Korea Threatens Northeast Asian, World Security
By Gerry J. Gilmore
North Korean leader Kim Jong-il heads the world’s fifth-largest
military and continues to act as if he might use it to subjugate
his southern neighbor, the commander of U.S. forces in South Korea
told the House Armed Services Committee here March 31.
Army Gen. Leon J. LaPorte said in prepared testimony, "poses
a variety of threats to regional and global security," and
"reunification of the (Korean) peninsula under North Korean
control remains the primary stated purpose" of Kim’s regime.
has a nearly million-man field army and another 6 million reservists,
LaPorte pointed out. Seventy percent of that force, he said, is
deployed south of the North Korean capital of Pyongyang, placing
it "where they are capable of attacking with little tactical
LaPorte reported, many North Korean long-range artillery units
are targeted on South Korea’s capital and "can strike Seoul
from their current locations."
Kim is channeling
a third of his starving country’s domestic product to fund his
military, LaPorte said, while the dictator replenishes government
coffers with international aid and ill-gotten gains from drug
production, smuggling and counterfeiting.
although he described the North Korean economy as "derelict,"
LaPorte acknowledged that Kim’s military "has the ability
to inflict great destruction and casualties if they choose to
Korean military also possesses a bevy of asymmetrical capabilities,
including a 122,000-member commando force, which is "the
world’s largest," LaPorte said.
are tough, dedicated, well-trained and profoundly loyal to the
Kim regime," the general explained, noting that such a force
could produce much mayhem.
Koreans also have more than 500 Scud missiles "that can deliver
conventional or chemical weapons across the entire (Korean) peninsula,"
LaPorte said, while the regime continues to develop an inventory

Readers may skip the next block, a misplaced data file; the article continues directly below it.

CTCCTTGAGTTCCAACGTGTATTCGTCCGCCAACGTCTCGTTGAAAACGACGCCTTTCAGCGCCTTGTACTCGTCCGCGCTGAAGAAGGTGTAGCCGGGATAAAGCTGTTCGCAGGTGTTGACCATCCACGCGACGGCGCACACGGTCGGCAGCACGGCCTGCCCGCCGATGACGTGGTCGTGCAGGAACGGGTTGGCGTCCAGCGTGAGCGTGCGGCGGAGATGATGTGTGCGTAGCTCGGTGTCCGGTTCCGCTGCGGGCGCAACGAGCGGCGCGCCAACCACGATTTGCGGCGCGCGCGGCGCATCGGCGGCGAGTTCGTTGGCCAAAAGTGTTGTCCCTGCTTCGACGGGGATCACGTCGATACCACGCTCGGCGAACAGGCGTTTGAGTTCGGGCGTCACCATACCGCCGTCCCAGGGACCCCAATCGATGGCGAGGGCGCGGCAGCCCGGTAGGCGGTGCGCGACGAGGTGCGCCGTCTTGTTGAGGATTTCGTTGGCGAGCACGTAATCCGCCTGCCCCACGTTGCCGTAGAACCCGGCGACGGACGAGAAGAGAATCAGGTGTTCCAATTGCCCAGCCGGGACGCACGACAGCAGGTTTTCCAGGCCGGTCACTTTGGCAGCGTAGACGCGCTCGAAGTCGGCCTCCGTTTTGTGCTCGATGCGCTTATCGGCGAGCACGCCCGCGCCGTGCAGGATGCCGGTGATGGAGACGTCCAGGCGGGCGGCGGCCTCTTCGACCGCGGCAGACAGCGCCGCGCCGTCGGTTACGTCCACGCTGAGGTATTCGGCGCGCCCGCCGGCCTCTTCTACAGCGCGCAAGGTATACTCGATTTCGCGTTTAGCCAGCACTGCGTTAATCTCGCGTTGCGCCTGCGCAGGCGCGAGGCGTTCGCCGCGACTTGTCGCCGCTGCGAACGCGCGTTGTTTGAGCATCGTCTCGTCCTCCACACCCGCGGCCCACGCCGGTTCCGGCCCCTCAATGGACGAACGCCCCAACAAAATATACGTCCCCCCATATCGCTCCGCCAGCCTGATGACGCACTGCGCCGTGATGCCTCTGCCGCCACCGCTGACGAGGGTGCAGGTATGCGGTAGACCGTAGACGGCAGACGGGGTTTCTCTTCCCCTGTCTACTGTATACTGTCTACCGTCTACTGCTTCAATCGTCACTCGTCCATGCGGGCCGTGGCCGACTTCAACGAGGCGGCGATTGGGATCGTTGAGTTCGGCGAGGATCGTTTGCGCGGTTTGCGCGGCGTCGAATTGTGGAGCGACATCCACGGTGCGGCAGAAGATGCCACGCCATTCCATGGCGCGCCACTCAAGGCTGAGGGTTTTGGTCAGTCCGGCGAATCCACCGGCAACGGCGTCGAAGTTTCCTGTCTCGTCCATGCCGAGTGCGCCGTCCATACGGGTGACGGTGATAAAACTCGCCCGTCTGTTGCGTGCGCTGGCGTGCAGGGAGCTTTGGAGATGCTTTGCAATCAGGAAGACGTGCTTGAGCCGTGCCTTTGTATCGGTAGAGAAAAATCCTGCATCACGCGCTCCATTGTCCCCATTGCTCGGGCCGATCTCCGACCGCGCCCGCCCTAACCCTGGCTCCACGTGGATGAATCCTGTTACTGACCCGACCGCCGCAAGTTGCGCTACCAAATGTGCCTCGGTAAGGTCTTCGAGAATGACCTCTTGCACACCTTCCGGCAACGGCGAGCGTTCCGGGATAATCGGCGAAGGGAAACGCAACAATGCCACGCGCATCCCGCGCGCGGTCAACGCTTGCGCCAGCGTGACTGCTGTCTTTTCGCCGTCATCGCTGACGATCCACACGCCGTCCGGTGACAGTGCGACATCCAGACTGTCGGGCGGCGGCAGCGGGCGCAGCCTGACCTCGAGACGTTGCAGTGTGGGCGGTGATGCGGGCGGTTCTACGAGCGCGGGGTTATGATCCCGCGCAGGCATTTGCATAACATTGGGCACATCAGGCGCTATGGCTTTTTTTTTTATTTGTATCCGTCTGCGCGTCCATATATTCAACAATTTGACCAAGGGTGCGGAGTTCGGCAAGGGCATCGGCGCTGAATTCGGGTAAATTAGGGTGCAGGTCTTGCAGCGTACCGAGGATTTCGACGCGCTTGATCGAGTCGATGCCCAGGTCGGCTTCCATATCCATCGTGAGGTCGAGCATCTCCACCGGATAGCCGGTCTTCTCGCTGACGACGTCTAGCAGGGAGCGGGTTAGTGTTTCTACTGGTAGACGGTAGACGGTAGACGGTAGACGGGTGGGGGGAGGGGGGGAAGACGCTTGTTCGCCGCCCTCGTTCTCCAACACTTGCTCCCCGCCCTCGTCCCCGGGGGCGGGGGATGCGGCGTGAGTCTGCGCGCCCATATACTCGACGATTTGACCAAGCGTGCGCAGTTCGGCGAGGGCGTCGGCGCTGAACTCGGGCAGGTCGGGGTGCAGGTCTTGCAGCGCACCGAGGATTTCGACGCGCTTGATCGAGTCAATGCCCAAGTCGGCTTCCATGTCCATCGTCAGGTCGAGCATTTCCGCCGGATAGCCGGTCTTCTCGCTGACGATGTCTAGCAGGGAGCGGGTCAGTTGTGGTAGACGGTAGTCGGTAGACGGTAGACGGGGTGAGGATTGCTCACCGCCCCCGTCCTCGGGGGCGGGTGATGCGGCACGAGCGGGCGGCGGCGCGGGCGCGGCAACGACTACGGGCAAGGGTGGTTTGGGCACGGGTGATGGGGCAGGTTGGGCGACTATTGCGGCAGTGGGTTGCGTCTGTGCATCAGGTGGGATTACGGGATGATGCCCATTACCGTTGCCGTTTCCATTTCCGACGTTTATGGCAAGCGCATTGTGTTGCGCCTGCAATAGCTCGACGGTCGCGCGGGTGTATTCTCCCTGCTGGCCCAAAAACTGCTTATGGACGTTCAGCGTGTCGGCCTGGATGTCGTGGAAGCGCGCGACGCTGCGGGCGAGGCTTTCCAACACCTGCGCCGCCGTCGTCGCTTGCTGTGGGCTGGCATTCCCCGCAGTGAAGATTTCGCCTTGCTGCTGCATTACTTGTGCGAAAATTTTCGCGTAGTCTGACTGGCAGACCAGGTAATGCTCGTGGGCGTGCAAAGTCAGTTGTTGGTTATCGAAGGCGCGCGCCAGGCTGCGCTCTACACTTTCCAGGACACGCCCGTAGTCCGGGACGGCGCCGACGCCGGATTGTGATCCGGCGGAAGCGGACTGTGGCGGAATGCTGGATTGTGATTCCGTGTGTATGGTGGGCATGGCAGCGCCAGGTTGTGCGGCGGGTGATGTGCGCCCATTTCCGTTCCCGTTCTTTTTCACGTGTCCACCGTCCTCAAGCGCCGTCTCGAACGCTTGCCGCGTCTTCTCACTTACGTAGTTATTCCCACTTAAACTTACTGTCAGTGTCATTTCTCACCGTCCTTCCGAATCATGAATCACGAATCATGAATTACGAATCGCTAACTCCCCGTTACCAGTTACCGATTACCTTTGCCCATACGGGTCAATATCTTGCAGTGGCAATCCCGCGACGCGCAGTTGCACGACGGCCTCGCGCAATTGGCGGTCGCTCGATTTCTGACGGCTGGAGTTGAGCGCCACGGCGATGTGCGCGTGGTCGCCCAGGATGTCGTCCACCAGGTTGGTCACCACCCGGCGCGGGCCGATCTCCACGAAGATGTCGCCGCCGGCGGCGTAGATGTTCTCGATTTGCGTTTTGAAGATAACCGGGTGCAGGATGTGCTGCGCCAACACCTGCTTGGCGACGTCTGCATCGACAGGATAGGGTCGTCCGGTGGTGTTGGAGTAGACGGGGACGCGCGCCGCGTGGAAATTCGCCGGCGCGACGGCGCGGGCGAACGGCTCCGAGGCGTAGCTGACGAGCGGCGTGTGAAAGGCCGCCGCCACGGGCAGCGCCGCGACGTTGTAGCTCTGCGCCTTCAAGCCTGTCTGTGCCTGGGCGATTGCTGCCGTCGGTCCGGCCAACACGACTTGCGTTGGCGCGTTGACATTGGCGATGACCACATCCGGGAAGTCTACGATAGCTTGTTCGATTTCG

of No-Dong ballistic missiles that are capable of striking Japan.
They’re also working on "a three- stage variant of the Taepo
Dong missile," LaPorte reported, that "could provide
North Korea the capacity to target the continental United States."
has "an assessed significant chemical agent stockpile,"
LaPorte noted, as well as a bioweapon inventory that may include
anthrax, botulism, cholera, hemorrhagic fever, plague, smallpox,
typhoid and yellow fever.
Korea believes that these missile, chemical and biological weapons
programs measurably contribute to its security from external threats
and supplement their conventional military capabilities,"
the general explained.
the lawmakers that North Korea has pulled out of several anti-
nuclear proliferation agreements in recent years, and that intelligence
agencies believe the country has one or two nuclear weapons and
may be able to make more.
Kim regime has clearly stated it will continue to increase its
nuclear deterrent capability," LaPorte said, "unless
it receives significant economic assistance, security guarantees
and appropriate political concessions from the international community."
There is no
reason to expect that North Korea will change its policies, LaPorte
told the committee, noting that Kim’s power is strongly ensconced
across the government and military. Therefore, "for the foreseeable
future, North Korea remains a major challenge to security in Northeast
Asia," the general concluded.